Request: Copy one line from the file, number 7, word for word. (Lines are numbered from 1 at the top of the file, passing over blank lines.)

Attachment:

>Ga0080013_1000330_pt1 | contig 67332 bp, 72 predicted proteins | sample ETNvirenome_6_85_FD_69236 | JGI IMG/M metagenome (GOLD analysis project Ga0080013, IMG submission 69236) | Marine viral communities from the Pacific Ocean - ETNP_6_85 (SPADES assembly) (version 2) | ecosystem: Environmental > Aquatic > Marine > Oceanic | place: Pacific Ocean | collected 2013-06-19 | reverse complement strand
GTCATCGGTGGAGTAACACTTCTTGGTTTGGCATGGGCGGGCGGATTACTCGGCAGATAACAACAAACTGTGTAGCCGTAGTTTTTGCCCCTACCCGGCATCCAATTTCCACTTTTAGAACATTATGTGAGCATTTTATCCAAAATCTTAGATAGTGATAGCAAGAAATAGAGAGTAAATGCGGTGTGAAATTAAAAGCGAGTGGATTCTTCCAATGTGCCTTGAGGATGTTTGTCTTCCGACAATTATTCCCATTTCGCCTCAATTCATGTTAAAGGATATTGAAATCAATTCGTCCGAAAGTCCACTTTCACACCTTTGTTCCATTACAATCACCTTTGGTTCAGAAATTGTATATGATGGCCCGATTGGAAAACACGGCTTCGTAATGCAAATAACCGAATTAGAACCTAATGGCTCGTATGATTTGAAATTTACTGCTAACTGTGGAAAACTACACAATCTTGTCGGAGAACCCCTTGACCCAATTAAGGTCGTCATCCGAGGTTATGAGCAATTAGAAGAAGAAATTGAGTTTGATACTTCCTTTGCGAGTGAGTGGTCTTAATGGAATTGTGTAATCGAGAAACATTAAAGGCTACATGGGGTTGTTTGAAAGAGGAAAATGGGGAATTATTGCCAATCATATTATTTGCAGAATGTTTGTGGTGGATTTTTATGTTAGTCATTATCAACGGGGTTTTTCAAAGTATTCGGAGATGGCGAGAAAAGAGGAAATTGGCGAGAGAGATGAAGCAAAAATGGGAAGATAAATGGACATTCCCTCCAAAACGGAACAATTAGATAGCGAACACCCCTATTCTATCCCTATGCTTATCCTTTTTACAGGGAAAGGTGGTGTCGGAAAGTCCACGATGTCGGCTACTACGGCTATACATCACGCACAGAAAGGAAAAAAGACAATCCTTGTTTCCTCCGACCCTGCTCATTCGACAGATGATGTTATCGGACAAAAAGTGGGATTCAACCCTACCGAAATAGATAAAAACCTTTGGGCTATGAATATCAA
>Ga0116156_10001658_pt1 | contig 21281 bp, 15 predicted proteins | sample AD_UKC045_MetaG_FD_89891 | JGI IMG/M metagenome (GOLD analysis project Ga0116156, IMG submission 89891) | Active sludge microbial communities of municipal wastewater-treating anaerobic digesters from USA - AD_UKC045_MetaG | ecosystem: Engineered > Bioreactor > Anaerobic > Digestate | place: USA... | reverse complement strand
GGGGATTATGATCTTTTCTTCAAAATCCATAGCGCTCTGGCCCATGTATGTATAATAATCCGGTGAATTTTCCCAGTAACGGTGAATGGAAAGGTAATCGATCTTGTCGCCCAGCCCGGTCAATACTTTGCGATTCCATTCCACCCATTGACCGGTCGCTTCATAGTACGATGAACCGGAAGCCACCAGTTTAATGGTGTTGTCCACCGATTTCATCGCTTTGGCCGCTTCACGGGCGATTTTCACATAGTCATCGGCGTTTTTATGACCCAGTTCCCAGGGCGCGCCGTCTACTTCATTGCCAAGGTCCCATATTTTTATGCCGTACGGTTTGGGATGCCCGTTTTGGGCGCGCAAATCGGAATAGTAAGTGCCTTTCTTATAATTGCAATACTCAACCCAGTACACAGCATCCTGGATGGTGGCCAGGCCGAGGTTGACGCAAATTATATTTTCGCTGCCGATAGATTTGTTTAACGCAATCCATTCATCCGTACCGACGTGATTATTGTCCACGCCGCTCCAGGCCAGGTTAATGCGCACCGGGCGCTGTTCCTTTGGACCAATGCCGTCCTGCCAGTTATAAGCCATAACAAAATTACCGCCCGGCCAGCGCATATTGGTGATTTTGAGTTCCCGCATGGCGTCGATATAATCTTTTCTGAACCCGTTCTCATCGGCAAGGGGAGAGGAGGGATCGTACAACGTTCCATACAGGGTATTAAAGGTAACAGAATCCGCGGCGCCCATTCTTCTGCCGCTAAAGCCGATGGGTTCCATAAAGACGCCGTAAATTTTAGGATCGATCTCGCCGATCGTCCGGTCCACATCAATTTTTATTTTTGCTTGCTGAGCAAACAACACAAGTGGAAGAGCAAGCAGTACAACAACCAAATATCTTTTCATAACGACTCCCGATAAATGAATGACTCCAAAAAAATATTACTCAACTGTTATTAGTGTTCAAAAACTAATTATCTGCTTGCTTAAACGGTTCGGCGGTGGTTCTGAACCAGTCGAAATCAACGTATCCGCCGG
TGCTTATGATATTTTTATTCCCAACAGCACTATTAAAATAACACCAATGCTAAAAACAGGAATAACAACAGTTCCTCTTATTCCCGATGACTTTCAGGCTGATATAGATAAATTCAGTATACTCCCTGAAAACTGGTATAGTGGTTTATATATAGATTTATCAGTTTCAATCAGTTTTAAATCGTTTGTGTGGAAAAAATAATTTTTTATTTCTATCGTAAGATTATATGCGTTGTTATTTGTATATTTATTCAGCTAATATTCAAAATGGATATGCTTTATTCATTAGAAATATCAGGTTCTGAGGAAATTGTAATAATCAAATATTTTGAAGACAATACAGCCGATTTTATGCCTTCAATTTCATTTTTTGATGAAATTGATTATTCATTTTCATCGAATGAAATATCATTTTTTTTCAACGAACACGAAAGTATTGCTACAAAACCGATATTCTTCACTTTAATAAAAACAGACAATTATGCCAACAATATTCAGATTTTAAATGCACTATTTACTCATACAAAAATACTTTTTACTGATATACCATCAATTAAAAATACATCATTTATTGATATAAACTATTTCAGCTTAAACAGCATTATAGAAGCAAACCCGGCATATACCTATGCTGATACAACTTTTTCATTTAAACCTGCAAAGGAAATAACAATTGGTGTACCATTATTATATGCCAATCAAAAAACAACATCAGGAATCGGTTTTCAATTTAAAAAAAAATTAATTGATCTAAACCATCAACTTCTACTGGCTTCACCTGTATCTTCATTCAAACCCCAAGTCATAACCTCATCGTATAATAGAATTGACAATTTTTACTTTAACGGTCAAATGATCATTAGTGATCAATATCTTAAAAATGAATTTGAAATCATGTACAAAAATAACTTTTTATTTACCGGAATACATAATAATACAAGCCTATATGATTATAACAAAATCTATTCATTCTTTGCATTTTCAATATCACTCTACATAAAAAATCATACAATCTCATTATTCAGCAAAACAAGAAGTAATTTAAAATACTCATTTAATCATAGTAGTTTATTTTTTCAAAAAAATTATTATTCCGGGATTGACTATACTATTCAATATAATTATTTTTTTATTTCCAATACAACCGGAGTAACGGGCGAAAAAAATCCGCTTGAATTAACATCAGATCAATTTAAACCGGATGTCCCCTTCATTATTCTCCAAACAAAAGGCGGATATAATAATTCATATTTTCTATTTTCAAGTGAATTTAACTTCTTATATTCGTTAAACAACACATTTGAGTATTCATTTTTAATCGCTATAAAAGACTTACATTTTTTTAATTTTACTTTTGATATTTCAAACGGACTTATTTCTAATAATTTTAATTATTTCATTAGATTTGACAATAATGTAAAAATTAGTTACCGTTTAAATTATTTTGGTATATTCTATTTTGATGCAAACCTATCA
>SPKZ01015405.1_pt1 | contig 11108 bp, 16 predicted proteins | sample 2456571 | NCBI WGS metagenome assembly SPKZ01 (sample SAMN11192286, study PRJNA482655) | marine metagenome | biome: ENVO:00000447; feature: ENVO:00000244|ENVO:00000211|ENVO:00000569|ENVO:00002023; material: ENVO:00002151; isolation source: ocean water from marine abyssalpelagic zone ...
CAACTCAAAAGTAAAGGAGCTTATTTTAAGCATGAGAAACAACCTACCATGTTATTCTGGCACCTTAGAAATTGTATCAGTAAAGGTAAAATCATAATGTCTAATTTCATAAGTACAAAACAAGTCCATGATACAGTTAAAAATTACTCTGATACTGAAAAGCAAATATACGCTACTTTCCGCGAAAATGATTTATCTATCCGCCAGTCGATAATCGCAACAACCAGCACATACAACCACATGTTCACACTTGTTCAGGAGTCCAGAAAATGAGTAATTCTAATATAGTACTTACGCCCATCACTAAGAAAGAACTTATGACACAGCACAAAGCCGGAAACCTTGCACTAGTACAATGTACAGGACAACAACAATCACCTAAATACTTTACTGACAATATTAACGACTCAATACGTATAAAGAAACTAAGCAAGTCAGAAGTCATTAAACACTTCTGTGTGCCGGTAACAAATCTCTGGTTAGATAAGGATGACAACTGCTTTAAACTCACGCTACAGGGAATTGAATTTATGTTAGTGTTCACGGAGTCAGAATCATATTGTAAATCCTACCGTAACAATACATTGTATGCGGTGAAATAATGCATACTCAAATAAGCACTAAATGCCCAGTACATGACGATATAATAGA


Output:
CAACTCAAAAGTAAAGGAGCTTATTTTAAGCATGAGAAACAACCTACCATGTTATTCTGGCACCTTAGAAATTGTATCAGTAAAGGTAAAATCATAATGTCTAATTTCATAAGTACAAAACAAGTCCATGATACAGTTAAAAATTACTCTGATACTGAAAAGCAAATATACGCTACTTTCCGCGAAAATGATTTATCTATCCGCCAGTCGATAATCGCAACAACCAGCACATACAACCACATGTTCACACTTGTTCAGGAGTCCAGAAAATGAGTAATTCTAATATAGTACTTACGCCCATCACTAAGAAAGAACTTATGACACAGCACAAAGCCGGAAACCTTGCACTAGTACAATGTACAGGACAACAACAATCACCTAAATACTTTACTGACAATATTAACGACTCAATACGTATAAAGAAACTAAGCAAGTCAGAAGTCATTAAACACTTCTGTGTGCCGGTAACAAATCTCTGGTTAGATAAGGATGACAACTGCTTTAAACTCACGCTACAGGGAATTGAATTTATGTTAGTGTTCACGGAGTCAGAATCATATTGTAAATCCTACCGTAACAATACATTGTATGCGGTGAAATAATGCATACTCAAATAAGCACTAAATGCCCAGTACATGACGATATAATAGA